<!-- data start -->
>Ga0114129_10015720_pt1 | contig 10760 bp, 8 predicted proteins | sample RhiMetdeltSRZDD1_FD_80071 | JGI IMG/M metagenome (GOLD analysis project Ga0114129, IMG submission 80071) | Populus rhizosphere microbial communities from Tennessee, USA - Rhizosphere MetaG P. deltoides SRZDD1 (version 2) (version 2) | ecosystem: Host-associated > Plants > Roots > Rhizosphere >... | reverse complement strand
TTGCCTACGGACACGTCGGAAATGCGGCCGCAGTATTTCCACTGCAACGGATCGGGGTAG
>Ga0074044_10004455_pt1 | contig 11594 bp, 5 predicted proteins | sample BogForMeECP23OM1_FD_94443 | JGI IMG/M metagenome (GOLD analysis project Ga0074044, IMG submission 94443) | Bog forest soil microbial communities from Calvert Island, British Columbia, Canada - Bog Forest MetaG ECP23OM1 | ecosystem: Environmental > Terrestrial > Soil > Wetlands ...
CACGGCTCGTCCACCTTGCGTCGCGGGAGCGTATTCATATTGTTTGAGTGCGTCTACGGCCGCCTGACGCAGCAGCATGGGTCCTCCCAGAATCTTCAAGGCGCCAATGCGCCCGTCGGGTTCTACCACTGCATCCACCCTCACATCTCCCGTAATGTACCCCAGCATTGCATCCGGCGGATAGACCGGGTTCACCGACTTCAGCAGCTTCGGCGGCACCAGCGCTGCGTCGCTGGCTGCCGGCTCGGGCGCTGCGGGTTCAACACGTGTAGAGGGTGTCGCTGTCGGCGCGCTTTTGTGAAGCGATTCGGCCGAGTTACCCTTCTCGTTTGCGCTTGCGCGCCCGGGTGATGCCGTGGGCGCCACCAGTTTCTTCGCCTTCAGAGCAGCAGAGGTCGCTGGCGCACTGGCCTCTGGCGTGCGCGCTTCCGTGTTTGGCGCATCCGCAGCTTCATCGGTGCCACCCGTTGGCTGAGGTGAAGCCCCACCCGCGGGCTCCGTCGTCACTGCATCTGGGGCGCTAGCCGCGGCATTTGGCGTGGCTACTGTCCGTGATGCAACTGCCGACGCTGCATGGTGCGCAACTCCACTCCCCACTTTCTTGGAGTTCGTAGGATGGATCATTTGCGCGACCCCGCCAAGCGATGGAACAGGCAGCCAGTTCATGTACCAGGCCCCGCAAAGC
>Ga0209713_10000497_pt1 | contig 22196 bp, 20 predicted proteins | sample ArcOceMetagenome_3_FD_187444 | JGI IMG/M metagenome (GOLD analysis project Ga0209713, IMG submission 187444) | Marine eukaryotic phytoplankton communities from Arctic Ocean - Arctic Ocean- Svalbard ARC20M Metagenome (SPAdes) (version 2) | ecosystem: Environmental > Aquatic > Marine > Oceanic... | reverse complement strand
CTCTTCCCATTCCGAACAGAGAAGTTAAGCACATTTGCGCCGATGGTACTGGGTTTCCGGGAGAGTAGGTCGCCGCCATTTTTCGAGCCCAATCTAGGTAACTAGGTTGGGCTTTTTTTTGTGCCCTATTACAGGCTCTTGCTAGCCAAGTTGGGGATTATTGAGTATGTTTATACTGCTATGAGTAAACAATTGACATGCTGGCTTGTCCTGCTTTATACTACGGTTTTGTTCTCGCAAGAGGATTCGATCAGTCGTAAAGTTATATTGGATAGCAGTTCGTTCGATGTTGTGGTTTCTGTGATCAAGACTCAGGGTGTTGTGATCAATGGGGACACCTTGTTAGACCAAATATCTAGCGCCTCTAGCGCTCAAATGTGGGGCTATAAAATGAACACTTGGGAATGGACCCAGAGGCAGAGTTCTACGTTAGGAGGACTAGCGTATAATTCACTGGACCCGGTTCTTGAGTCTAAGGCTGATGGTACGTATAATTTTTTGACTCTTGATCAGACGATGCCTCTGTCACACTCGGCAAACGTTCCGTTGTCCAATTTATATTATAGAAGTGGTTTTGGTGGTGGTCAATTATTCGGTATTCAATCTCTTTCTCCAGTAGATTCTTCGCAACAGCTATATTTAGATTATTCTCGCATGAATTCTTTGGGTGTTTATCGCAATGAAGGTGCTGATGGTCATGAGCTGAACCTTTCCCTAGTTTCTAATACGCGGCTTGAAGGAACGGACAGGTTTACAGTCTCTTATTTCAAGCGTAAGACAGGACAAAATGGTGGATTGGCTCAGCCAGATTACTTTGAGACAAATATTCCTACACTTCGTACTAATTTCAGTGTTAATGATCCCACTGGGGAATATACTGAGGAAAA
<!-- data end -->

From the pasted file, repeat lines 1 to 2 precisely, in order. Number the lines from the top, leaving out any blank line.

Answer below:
>Ga0114129_10015720_pt1 | contig 10760 bp, 8 predicted proteins | sample RhiMetdeltSRZDD1_FD_80071 | JGI IMG/M metagenome (GOLD analysis project Ga0114129, IMG submission 80071) | Populus rhizosphere microbial communities from Tennessee, USA - Rhizosphere MetaG P. deltoides SRZDD1 (version 2) (version 2) | ecosystem: Host-associated > Plants > Roots > Rhizosphere >... | reverse complement strand
TTGCCTACGGACACGTCGGAAATGCGGCCGCAGTATTTCCACTGCAACGGATCGGGGTAG